Space diving

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Kittinger leaps from his helium balloon at 102,800 ft (31,300 m).

Like skydiving, space diving refers to the act of jumping from an aircraft or spacecraft in outer space and falling to Earth's atmosphere before parachuting to a landing. The Kármán line is the internationally accepted definition as to where space begins at 100 km (62 mi) above sea level. This definition is accepted by the Fédération Aéronautique Internationale (FAI), which is an international standard setting and record-keeping body for aeronautics and astronautics. The United States Airforce uses 80 km (50 mi) to award astronaut wings. [1]

A number of successful space dives from the stratosphere have been completed to date. In 1959 Joseph Kittinger accomplished a jump from 74,700 feet (22.8 km), he then set a long stand record in 1960 when he jumped from 102,800 feet (31.3 km). In 1962 Yevgeni Andreyev jumped from 83,523 feet (25.458 km) and set a longest free fall record that was surpassed by Felix Baumgartner who made three jumps in 2012 from 71,581 feet (21.818 km), 96,640 feet (29.46 km) and 128,000 feet (39 km). Alan Eustace set the current world record highest and longest free fall jump in 2014 when he jumped from 135,908 feet (41.425 km).[2]

Higher jumps from the mesosphere or thermosphere have yet to be successfully performed, though Orbital Outfitters is working to create a suit that will enable safe space diving. Space diving from beyond the stratosphere was first imagined in 1934, appearing in E.E. "Doc" Smith's science fiction novel Triplanetary.[3]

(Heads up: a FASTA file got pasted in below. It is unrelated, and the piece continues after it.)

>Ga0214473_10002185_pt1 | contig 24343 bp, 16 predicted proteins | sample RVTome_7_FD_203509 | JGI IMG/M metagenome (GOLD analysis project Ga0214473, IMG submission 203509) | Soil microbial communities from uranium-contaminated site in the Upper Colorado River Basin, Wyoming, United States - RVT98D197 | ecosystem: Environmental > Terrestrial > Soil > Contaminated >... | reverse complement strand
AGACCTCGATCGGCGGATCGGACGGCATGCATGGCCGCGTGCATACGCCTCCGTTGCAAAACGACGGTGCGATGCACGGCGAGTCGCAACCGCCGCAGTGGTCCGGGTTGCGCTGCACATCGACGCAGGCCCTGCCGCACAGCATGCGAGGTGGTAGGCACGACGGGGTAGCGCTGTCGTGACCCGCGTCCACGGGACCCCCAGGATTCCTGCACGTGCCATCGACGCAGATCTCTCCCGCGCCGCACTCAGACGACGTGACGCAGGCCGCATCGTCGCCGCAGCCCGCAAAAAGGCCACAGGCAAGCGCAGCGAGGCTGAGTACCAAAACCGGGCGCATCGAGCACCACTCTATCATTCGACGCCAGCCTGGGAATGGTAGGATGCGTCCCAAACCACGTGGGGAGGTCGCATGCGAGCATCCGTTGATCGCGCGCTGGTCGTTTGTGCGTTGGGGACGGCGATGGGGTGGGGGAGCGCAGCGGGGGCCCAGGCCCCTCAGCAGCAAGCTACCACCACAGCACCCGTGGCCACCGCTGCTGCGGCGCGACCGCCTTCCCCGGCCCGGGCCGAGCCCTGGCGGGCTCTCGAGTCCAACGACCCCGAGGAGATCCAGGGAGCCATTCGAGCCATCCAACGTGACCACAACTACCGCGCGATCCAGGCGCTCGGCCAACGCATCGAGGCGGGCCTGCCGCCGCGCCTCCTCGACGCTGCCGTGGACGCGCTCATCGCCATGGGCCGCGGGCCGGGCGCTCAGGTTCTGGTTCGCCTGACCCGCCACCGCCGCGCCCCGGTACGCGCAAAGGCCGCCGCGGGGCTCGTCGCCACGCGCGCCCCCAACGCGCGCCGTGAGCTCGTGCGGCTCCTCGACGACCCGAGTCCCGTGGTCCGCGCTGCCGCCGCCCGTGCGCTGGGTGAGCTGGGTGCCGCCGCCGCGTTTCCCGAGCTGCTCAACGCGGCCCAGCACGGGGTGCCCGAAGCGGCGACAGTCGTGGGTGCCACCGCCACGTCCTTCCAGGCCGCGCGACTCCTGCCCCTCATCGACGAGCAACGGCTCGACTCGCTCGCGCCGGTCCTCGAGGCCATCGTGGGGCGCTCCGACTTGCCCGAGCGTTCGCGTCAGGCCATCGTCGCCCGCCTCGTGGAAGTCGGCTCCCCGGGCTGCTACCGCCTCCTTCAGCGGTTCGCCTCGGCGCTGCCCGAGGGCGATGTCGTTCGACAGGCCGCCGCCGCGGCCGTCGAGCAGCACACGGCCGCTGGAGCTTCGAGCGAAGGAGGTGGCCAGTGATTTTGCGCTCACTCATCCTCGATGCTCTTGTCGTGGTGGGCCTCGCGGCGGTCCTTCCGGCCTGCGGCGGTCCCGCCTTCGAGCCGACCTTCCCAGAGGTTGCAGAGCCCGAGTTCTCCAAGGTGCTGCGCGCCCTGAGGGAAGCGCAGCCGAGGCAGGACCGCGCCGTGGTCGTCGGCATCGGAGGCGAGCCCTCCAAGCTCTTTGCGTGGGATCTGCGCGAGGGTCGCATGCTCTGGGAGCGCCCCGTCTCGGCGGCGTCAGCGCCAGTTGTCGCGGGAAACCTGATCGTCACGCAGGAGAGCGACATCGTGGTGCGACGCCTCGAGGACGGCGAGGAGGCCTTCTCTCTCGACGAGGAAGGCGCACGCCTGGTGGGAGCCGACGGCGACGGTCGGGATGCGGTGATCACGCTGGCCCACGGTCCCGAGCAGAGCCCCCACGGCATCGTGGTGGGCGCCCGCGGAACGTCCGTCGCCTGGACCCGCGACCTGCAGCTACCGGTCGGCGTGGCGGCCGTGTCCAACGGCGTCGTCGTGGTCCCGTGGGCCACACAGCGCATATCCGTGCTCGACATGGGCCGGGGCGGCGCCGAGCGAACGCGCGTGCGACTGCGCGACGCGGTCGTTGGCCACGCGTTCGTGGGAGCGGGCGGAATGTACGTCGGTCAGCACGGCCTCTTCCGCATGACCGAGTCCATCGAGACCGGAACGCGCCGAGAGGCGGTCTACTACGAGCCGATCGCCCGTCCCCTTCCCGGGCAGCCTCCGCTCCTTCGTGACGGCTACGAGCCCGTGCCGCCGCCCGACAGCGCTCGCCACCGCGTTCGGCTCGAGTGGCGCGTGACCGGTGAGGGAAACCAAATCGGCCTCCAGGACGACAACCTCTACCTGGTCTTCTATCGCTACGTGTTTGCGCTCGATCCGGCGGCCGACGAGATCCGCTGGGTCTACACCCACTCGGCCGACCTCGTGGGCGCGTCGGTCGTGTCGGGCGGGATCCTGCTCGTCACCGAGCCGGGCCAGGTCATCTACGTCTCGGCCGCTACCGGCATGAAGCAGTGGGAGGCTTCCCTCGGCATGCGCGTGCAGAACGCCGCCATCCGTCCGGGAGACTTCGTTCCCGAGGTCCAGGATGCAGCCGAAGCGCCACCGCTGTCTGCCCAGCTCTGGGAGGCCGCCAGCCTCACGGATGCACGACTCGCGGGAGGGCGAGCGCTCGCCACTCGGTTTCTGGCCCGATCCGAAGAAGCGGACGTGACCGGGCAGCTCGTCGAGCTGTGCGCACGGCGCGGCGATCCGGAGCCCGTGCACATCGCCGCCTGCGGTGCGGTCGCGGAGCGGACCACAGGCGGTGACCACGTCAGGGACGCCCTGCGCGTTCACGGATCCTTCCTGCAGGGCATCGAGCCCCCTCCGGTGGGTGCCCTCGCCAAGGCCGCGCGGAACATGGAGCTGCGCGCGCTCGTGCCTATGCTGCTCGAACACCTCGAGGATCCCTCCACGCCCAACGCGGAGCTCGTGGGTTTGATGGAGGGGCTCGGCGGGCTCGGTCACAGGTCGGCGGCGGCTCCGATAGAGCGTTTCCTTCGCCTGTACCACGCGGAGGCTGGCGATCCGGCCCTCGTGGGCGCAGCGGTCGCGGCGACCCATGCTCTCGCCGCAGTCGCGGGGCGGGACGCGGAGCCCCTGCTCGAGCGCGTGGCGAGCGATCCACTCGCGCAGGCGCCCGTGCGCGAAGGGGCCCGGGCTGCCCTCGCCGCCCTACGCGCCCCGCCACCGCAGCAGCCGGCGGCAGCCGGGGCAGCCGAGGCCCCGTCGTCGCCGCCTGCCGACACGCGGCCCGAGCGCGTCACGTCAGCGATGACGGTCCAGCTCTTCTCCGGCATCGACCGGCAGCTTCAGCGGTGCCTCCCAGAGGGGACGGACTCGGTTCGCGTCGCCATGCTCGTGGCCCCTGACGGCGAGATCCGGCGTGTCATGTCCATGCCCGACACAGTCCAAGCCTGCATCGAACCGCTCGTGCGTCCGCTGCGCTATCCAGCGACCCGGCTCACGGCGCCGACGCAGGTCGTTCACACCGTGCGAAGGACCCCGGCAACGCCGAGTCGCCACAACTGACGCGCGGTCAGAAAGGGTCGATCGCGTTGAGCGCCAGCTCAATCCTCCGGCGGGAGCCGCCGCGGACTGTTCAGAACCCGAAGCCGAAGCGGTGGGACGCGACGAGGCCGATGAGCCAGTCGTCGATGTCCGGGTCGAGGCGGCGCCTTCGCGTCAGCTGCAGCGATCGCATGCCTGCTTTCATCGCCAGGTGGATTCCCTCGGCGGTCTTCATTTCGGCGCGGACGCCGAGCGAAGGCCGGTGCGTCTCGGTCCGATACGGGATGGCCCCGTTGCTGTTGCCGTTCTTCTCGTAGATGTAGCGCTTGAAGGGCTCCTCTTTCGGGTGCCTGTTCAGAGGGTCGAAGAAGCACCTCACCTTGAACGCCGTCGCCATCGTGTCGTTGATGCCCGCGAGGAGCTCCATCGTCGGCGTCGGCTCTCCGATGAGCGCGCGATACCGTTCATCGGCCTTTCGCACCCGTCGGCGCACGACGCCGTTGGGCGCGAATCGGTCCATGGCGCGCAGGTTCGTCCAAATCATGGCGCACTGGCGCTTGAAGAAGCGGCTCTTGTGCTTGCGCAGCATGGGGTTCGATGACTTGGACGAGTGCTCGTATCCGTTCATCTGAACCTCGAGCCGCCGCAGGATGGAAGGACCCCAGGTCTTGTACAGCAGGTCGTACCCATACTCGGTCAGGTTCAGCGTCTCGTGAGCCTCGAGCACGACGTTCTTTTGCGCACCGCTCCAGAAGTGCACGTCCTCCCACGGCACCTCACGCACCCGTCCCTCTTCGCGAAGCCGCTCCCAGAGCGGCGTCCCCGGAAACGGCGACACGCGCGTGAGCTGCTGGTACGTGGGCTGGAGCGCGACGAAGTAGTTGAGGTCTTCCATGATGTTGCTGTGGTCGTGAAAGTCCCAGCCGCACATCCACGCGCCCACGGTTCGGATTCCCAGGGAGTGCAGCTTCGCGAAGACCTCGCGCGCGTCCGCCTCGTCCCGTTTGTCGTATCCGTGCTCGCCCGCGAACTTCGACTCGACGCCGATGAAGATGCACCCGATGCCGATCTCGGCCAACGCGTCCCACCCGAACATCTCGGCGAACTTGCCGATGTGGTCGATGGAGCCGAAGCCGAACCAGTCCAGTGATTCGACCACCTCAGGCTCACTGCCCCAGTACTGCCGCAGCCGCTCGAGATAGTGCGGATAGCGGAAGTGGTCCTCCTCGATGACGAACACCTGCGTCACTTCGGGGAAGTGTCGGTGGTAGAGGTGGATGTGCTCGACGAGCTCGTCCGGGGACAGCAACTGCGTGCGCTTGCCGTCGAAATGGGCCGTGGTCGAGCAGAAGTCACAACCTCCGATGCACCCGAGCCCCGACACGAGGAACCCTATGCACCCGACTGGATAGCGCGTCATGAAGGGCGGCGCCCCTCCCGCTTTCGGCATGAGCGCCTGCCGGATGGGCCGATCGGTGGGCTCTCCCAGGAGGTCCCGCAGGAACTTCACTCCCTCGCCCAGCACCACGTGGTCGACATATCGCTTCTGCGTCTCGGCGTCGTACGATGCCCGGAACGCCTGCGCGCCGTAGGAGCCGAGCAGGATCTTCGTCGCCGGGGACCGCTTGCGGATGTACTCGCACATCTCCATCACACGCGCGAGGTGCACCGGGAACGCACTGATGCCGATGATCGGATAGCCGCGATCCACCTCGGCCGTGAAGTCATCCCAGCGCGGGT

History[edit]

The first stratospheric space dive was in 1959 when Colonel Joseph William Kittinger II (born July 27, 1928 in Tampa, Florida, United States) a former command pilot, career military officer and retired Colonel in the United States Air Force dived from a high-altitude balloon. He participated in Project Excelsior, testing the effects on pilots of ejecting at high altitude and in 1960 set a record for the longest skydive, from a height greater than 102,000 feet (31 km).[4]

On 1 November 1962, Yevgeni Andreyev and Pyotr Dolgov ascended from Volsk, near Saratov.[5] Andreyev jumped from the capsule at 83,523 feet (25.458 km) and free fell 80,380 feet (24.50 km) before successfully deploying his parachute. Dolgov remained in the capsule and ascended to 93,970 feet (28.64 km). Dolgov was primarily testing an experimental pressure suit, and would have deployed a drogue chute like Kittinger's earlier jump. As he exited the gondola, he struck his helmet and cracked the visor, leading to depressurization and his death.

In 1965-1966 Nick Piantanida accomplished a set of unsuccessful attempts to jump from 123,500 feet (37.6 km) and 120,000 feet (37 km). During the last attempt Piantanida's face mask had depressurized. His Ground controllers immediately jettisoned the balloon at close to 56,000 feet (17,000 m). Piantanida barely survived the fall, and the lack of oxygen left him brain damaged and in a coma from which he never recovered.